Eager vendors, early-adopting educators, and media adulation can be taken as evidence that a reform is going swimmingly—but these signs are frequently misread.


Straight Up Conversation: Can Outschool Bring the Gig Economy to K-12?

Rick talks with the CEO of Outschool, which is a marketplace for live online classes connecting over 30,000 students with over 1,000 teachers in 50 U.S. states and 35 countries.


Straight Up Conversation: Microsoft Chief Talks Augmented Reality in Schools

Dan Ayoub, who helms Microsoft’s education team after a decade leading the famed Halo gaming franchise, discusses the possibilities and pitfalls of bringing augmented and virtual reality to the classroom.


4 Poll Results That’ll Shape the 2020 Election Education Debates

Parents prize academics, strict discipline.


Straight Up Conversation: The Woman Who’s Trying to Reimagine Testing

Rebecca Kantar leads Imbellus, which has raised more than $24 million to build simulation-based assessments.


No, “Personal Responsibility” Is Not Inherently a Racist, Classist Construct

An encounter at Columbia University Teachers College tells a story.


Straight Up Conversation: Bridge in Nigeria Chief Oladapo Olarinmoye

Bridge in Nigeria is upskilling the teachers of around 300,000 children in 1,500 schools over four years, a rate of scaling which may be unprecedented in African history.


The Parable of the Teacher and the Experts

It’s the dawn of a new school year. As I sat down to write about it, I got a premonition of how this school year will once again go for so many.


Robots Are Teaching Language Skills, But Are They Any Good?

Robots may work well sometimes. Here’s what we know about why, when, and for whom.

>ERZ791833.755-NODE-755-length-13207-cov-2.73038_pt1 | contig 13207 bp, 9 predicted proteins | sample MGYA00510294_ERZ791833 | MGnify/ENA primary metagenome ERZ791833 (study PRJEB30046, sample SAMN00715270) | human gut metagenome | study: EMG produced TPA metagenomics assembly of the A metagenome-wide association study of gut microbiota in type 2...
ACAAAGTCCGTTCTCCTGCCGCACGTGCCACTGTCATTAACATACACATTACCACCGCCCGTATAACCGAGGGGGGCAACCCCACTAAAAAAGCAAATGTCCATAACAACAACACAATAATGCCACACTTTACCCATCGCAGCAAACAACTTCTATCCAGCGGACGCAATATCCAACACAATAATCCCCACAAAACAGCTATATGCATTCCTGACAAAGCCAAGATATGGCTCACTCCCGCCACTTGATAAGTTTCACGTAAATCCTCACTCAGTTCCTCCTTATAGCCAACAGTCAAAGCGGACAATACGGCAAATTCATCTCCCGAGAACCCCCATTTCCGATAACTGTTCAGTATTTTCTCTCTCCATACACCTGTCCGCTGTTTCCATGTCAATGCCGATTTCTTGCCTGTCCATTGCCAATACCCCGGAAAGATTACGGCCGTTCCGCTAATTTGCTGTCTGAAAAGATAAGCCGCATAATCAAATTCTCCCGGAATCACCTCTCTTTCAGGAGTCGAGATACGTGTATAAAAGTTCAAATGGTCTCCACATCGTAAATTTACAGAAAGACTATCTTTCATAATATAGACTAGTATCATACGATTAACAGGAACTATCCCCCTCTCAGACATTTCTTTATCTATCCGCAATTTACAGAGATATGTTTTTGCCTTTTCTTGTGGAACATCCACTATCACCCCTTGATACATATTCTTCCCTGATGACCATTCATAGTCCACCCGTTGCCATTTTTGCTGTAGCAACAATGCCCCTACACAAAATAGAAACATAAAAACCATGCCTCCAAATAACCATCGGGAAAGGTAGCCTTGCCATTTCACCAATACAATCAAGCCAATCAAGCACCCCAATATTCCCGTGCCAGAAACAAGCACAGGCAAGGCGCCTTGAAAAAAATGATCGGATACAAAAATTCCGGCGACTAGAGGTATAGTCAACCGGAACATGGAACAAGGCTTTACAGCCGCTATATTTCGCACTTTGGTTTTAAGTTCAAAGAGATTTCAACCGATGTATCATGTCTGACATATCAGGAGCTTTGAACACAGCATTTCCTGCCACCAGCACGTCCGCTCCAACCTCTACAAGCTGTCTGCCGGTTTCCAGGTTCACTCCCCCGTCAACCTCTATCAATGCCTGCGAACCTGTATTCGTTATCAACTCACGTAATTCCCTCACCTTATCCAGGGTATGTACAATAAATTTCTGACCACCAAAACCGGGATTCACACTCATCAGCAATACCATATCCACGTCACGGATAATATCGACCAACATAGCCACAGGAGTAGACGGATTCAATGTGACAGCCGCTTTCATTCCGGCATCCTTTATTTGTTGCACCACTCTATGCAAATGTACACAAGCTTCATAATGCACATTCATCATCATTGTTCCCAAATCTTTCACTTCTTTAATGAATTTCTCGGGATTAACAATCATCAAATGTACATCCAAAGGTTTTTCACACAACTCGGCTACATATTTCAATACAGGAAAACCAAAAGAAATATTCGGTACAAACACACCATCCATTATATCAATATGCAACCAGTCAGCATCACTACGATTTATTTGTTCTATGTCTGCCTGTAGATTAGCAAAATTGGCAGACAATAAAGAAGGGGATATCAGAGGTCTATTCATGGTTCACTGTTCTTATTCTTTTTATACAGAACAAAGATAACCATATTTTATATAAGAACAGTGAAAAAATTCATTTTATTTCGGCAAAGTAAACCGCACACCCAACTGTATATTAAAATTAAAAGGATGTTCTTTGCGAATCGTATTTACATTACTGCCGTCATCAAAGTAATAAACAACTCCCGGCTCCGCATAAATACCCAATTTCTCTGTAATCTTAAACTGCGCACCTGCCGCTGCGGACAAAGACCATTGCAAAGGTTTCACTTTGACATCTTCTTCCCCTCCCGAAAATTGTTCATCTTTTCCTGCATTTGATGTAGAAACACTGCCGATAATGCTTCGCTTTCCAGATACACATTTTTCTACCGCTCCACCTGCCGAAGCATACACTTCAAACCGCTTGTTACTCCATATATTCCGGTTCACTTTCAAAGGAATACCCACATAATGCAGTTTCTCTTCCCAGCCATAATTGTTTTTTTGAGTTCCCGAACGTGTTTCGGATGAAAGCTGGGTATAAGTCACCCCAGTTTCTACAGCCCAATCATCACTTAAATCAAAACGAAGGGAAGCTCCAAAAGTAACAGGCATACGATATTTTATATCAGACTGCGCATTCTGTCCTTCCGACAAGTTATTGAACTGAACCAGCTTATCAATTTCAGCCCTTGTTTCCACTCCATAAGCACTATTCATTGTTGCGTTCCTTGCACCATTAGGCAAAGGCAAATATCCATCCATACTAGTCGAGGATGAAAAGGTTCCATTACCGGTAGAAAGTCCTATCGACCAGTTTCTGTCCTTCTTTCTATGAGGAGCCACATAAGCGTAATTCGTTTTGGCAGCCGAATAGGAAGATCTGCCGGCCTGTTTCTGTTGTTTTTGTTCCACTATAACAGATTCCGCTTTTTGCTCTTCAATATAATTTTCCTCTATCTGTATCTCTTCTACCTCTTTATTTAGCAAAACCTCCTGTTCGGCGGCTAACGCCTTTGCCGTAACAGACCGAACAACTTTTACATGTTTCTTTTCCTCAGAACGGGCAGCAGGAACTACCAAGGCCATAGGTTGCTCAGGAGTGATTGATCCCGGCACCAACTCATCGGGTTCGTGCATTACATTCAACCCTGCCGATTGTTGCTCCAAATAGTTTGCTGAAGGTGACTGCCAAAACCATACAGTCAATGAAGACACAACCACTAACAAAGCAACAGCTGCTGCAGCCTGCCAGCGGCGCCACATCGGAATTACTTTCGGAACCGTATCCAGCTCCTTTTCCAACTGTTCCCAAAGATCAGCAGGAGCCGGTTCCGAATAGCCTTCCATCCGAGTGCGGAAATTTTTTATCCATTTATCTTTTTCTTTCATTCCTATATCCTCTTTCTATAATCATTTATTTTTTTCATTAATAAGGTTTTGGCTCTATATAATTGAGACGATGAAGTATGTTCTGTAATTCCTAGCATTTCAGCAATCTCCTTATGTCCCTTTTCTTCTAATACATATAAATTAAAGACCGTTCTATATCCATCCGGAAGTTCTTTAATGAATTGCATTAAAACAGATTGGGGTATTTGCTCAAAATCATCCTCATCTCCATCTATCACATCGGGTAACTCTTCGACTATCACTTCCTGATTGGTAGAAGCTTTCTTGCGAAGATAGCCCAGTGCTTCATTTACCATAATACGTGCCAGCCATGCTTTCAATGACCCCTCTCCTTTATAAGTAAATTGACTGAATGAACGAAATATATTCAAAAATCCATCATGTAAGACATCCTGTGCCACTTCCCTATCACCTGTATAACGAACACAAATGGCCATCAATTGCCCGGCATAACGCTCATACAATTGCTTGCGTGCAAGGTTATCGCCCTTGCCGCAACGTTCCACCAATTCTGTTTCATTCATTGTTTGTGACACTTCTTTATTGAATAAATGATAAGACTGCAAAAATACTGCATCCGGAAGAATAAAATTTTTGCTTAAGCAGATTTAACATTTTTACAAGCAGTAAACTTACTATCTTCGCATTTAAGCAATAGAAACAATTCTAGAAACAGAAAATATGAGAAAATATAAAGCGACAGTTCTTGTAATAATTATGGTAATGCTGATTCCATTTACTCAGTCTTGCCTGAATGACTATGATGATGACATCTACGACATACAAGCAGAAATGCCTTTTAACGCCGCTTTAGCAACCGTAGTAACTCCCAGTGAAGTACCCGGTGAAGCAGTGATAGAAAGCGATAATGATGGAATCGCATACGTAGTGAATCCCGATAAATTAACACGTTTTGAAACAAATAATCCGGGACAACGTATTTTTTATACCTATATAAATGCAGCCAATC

The Moral Implications of Social and Emotional Learning

Jay Greene argues that SEL’s moral and religious dimensions are essential, and that efforts to downplay those are likely to render SEL ineffective.


Straight Up Conversation: Digital Pioneers Academy CEO Mashea Ashton

Mashea Ashton is the founder and CEO of Digital Pioneers Academy, a computer science-focused charter school that launched last fall in Washington, D.C.


Four Surprising Truths About U.S. Schooling

A lot of our fevered education debates are fueled by assumptions which can be off-base, or flat wrong.


Some Practical Advice for School Leaders Facing Familiar Challenges

Kristyn Klei Borrero offers some concrete advice based on what she learned as a school and school system leader.


School Choices for Rural America

School choice leaves many small town denizens and suburbanites cold. So here’s an idea for what rural school reform should look like.


The Secret Source of Lost Learning and Educator Burnout

Teachers spend more than a third of their instructional time on tasks other than instruction. And that’s before we add in paperwork done outside the classroom.


Straight Up Conversation: LEAP Innovations CEO Phyllis Lockett

LEAP Innovations runs an 18-month program training educators in 140 Chicago schools how to implement personalized learning.


Straight Up Conversation: Emily Krone Phillips on Chicago’s ‘Freshman OnTrack’

In Chicago, the metric Freshman OnTrack is more predictive of high school graduation than 8th grade test scores, neighborhood, race, or family income.


Straight Up Conversation: Trade School Impresario Sarah Turner

Sarah Turner is president of North Bennet Street School, a 138-year-old trade school serving 150 students each year in Boston.


How Changes in U.S. Reading Instruction Compare Internationally

Four interesting takeaways from “Measuring Innovation in Education 2019.”


Straight Up Conversation: CEO Benjamin Heuston provides a publicly funded, home-based kindergarten readiness program to 15,000 children in Utah annually.


Making Sense of the Lousy Test Results in Louisiana’s Voucher Program

Recent Louisiana Scholarship Program test scores look pretty grim. But there are three important caveats to keep in mind.


The Problem With Education Research Fixated on ‘What Works?’

Our relentless focus on “what works?” has rewarded programs designed to yield short-term bumps in test scores while distracting attention from more fundamental and complex efforts.